I look at this book and I wonder what its future holds. Will a fair number of public school libraries purchase it? They should. Will parents like Mr. Tweet be able to find it when they wander aimlessly into bookstores and libraries? One can hope. And is it any good? It is. But you only have my word on that one. Still, if great grand numbers of perfect strangers can band together to bring a book to life on a topic crying out for representation on our childrenâ€™s shelves, youâ€™ve gotta figure the author and illustrator are doing something right. A book that meets and then exceeds expectations, tackling a tricky subject, in a divisive era of our history, to the betterment of all. Not too shabby for a fish.
On shelves now.
Source: Final copy sent from publisher for review.
Like This? Then Try:
- Our Family Tree: An Evolution Story by Lisa Westberg Peters, ill. Lauren Stringer
- From Woof to Wolf: The Story of Dogs by Hudson Talbott
- You Are Stardust by Elin Kelsey, ill. Soyeon Kim
Blog: E is for Erik (Login to Add to MyJacketFlap)
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Yep, Election Day is around the corner and it's time to VOTE!
Did you know that Election Day is set for the Tuesday immediately following the first Monday in November? It can be as early as Nov. 2 or as late as Nov. 8-- which is the date this year! It's our opportunity as citizens to make our voices heard in choosing leadership at the local, state, and national levels. Whatever your political views, it's a privilege to participate in this important process. And this poem, "Voting," by Diane Mayr from The Poetry Friday Anthology for Celebrations captures this beautiful moment (in English AND Spanish).
This "Voting" postcard is also available at Pinterest here.
And here are the Take 5! activities that accompany this poem in the Celebrations book:
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Blog: First Book (Login to Add to MyJacketFlap)
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We know how hard our members work for the kids they serve, their schools or programs, and their communities. The First Book Network strives every day to put high-quality, diverse books into the hands of kids in need — books that might encourage a reluctant reader, reveal distant worlds, or open eager minds to new ideas. Books help reinforce studentsâ€™ interests and celebrate their strengths.
The Concierge Services team at First Book is here to help members who need a larger quantityÂ of books. For events large and small, we provide the kind of high-touch, hands-on service that relieves you of the burden of logistics and allows every child you serve to find a book they love.
We are available to work with educators and program leaders to create a book list or collection that will fit your programâ€™s needs and reflect the diversity of the population you serve. As experts in childrenâ€™s books — with backgrounds in childrenâ€™s literacy, education, and publishing — our team can guide you through the process.
If you are:
- Planning a book fair
- Building classroom libraries
- Sending home books as part of an after-school/summer program
- Creating a shared reading experience, or
- Distributing school supplies or basic needs items
We can provide you with a range of book choices for any age group, create an affordable package, and track the order right to your doorstep.
Over the next few months, the First Book blog will highlight some of the work Concierge Services has done to connect kids in need with stories and characters that they love. We are here to make things a little easier — to equip you with the resources you need to do the essential work of changing your studentsâ€™ lives.
If you serve children in low-income communities and need a large quantity of books or resources at the best possible price, reach out to First Bookâ€™s Concierge Services at email@example.com or call the Member Services Team at 866.732.3669 and ask for Concierge Services.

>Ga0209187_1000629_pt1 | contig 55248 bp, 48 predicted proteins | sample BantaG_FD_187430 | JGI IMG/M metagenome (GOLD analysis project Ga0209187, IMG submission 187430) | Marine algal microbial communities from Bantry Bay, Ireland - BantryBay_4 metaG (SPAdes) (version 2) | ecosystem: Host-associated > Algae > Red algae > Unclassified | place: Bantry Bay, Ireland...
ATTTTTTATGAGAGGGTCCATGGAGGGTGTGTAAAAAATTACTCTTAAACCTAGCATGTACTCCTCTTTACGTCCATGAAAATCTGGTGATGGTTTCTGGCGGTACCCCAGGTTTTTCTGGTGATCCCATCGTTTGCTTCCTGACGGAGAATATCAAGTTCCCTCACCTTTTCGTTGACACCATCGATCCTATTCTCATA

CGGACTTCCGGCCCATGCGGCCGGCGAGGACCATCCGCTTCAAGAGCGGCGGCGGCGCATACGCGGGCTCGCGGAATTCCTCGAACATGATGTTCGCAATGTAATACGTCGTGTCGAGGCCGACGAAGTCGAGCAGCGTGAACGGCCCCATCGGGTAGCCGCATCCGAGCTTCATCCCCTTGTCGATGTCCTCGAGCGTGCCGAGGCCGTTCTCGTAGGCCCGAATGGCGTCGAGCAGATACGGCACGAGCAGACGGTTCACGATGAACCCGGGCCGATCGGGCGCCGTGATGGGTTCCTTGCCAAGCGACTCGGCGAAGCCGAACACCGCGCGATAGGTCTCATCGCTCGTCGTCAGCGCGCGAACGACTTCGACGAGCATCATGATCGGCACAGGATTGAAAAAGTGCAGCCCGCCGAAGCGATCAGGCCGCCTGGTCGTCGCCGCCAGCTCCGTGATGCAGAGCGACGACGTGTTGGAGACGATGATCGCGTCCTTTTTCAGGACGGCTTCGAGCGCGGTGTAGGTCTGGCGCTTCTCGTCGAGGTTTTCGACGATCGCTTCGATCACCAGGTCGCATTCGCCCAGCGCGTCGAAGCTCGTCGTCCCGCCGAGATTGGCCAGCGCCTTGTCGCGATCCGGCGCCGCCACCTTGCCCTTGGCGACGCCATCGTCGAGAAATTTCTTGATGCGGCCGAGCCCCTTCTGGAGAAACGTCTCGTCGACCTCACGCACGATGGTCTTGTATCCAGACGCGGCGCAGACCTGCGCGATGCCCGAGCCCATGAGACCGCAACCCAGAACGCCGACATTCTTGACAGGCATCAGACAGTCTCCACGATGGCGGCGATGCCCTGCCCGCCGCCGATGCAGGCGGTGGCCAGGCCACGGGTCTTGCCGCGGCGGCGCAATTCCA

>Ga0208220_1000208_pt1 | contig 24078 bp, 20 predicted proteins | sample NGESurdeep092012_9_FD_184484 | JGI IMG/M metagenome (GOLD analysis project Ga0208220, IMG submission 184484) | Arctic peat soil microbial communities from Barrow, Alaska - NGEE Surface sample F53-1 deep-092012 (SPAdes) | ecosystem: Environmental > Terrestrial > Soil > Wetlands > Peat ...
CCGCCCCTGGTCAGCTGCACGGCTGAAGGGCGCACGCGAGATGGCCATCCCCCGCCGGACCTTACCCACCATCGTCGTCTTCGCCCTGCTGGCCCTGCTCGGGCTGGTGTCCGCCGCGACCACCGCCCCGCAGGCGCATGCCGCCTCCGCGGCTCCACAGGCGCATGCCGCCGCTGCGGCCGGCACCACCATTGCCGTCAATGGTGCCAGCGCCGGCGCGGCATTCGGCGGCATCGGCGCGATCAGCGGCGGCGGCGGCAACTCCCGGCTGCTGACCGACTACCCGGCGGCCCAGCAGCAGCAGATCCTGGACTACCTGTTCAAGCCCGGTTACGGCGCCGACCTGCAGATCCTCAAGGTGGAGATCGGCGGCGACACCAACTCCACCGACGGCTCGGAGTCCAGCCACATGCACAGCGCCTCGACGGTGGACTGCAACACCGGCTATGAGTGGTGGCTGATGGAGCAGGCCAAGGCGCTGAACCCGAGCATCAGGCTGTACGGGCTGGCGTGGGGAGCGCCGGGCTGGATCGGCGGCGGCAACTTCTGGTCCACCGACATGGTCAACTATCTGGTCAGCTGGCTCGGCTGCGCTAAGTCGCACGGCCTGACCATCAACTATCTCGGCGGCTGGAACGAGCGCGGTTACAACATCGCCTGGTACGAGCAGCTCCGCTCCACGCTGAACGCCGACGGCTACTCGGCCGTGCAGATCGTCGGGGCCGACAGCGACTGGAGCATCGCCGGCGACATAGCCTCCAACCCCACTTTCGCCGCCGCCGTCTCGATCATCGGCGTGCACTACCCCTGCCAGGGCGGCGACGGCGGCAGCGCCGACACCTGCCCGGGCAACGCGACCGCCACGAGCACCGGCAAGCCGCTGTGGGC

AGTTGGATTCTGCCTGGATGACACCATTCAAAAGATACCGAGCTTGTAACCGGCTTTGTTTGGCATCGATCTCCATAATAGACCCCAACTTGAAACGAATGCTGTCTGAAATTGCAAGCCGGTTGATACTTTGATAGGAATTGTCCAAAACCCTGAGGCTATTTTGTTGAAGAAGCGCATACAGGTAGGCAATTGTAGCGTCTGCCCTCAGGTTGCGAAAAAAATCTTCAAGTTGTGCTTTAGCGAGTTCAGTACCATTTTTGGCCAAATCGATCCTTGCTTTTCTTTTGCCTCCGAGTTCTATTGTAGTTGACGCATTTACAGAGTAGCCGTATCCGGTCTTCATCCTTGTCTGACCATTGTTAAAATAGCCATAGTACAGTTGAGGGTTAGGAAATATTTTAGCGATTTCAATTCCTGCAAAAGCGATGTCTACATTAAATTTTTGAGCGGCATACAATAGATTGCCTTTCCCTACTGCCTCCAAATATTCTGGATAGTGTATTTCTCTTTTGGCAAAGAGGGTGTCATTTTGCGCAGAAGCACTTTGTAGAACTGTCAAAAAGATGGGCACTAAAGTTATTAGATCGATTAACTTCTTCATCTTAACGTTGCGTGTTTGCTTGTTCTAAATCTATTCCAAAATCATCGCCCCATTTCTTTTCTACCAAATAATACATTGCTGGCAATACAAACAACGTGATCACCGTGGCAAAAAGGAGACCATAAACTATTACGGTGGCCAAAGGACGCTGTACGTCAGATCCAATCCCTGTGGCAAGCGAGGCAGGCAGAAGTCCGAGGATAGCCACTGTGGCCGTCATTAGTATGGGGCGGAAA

The post First Book Concierge Services: A Helping Hand For Large Orders appeared first on First Book Blog.Add a Comment
Blog: Elizabeth O. Dulemba (Login to Add to MyJacketFlap)
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From Bored Panda: 15+ of the Most Creative Halloween Costumes - I like Peter and his shadow best!
Via Nathan Bransford: A fantastic diagram that breaks down The Big Five US Trade Book Publishers and their imprints. WOW!
From Nine Kinds of Pie: How to Read Harold (and the Purple Crayon)
From The Federation of Children's Book Groups - and idea to celebrate NATIONAL NON-FICTION NOVEMBER 2016
Nathan Bransford is blogging again and shared some awesome links:
From shouldiworkforfree.com - a handy dandy hilarious diagram mapping whether you should work for free or not
From bookends (a literary agency): Never Will You Just Write
Blog: E is for Erik (Login to Add to MyJacketFlap)
JacketFlap tags: inktober2016, polar bears, presidential polar bear post card project, Add a tag
I thought as long as the day is on its way, I'd offer you a link to my reading of a shivery scene in my book.
And maybe I'll have a go at reading the Samhain scene on to YouTube sometime this weekend, in honour of the festival.
Meanwhile, here's that link. Follow and enjoy!
Blog: prime time rhyme (Login to Add to MyJacketFlap)
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Blog: Game On! Creating Character Conflict (Login to Add to MyJacketFlap)
JacketFlap tags: #amwriting, #books, #conflict, #horror, #StoryBuildingBlocks, #writing, #writingtips, @Diana_Hurwitz, Add a tag
Blog: Kelly Hashway's Blog (Login to Add to MyJacketFlap)
JacketFlap tags: Friday Feature, Into the Fire, paranormal, sale, young adult, Add a tag
Her life of secrecy has never been easy. Sheâ€™s watched her younger brother, Jeremy, burn and rise again in a coming-of-age process called rebirth. And just like her brother, when her time comes, she wonâ€™t remember anything from her first life other than sheâ€™s a Phoenixâ€”a member of a small group of people descended from the mythical Phoenix bird.
The last thing she needs to worry about is falling for the new guy in townâ€”Logan Schmidt.
Cara is drawn to Logan in a way she canâ€™t explain, but sheâ€™s not exactly complaining. Everything is perfectâ€¦except itâ€™s not. Once sheâ€™s reborn, sheâ€™ll forget Logan. And to make things worse, a Phoenix Hunter is on the loose, and Caraâ€™s involvement with Logan is bringing out her Phoenix qualitiesâ€”the very qualities that will draw the Hunter right to her.
Desperate times call for desperate measuresâ€¦
Afraid of hurting Logan, Cara breaks it off for good. But her attraction to him runs deeper than a typical high school crush. She wants himâ€”needs him. And if he proves willing to stay by her side, their love might destroy them both.
Can Cara hide from the Phoenix Hunters long enough to survive her rebirth? And if so, will it mean a new beginning with Loganâ€”or the beginning of the end?
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Blog: Kinderbuch und Illustration (Login to Add to MyJacketFlap)
JacketFlap tags: GemĂ¤lde, LandschaftsgemĂ¤lde, Malerei, Neue Sachlichkeit, Wilhelm Altheim, Willy Molut, Add a tag
Willi Mulot (1889- 1982) besuchte die DĂĽsseldorfer Akademie und war SchĂĽler des Landschaftsmalers Eugen DĂĽcker. Er lebte in Wiesbaden, malte vorwiegend Bildnisse, Landschaften, zumeist menschenleer, und Stillleben. AuĂźerdem war er als Illustrator tĂ¤tig.
In seiner RĂĽckbesinnung auf das Sichtbare stand er der Neuen Sachlichkeit nahe. Er vermied jedoch sozialkritische Bildthemen. Seine Ortsansichten und Landschaftsausschnitte wirken unspektakulĂ¤r und strahlen bisweilen eine magische Ruhe aus. (Quelle:Kunstantiquariat Friedrich Piesk)
Weite Landschaft bei Darmstadt - Ă–l/Lwd., sign. u. r. und dat. 1922 / 55 X 88 cm.
Georg Altheim, Bruder von Wilhelm Altheim (1871 - 1914) wurde 1865 in GroĂź-Gerau geboren und lebte ĂĽberwiegend in Darmstadt. Auch seine Bilder sind reine Landschaftsdarstellungen, oft mit niedrigem Horizont, damit der Himmel mit seinen Wolken richtig zur Geltung kommt.
Blog: Books 'n' stories (Login to Add to MyJacketFlap)
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We hop straight from the Quaker Craft Fair to Scary Stories around the Fire!!! So much hopping. Check out our Lehigh Valley Storytelling Guild's newsletter about Saturday night's event at Jordan UCC, 1837 Church Road, Allentown, PA 18102. They have a nice big fire circle in their Peace Garden.
Dress warmly. Bring a donation of non-perishable food for Second Harvest Food Bank or the Pennsylvania Avenue Interfaith Food Pantry. (You get $3 off the admission price if you donate.) Bring blankets. There are benches around the circle.
Here's a link to MORE information about this stellar (hopefully) event. If it rains,...please check The Lehigh Valley Storytelling Guild's website before heading out.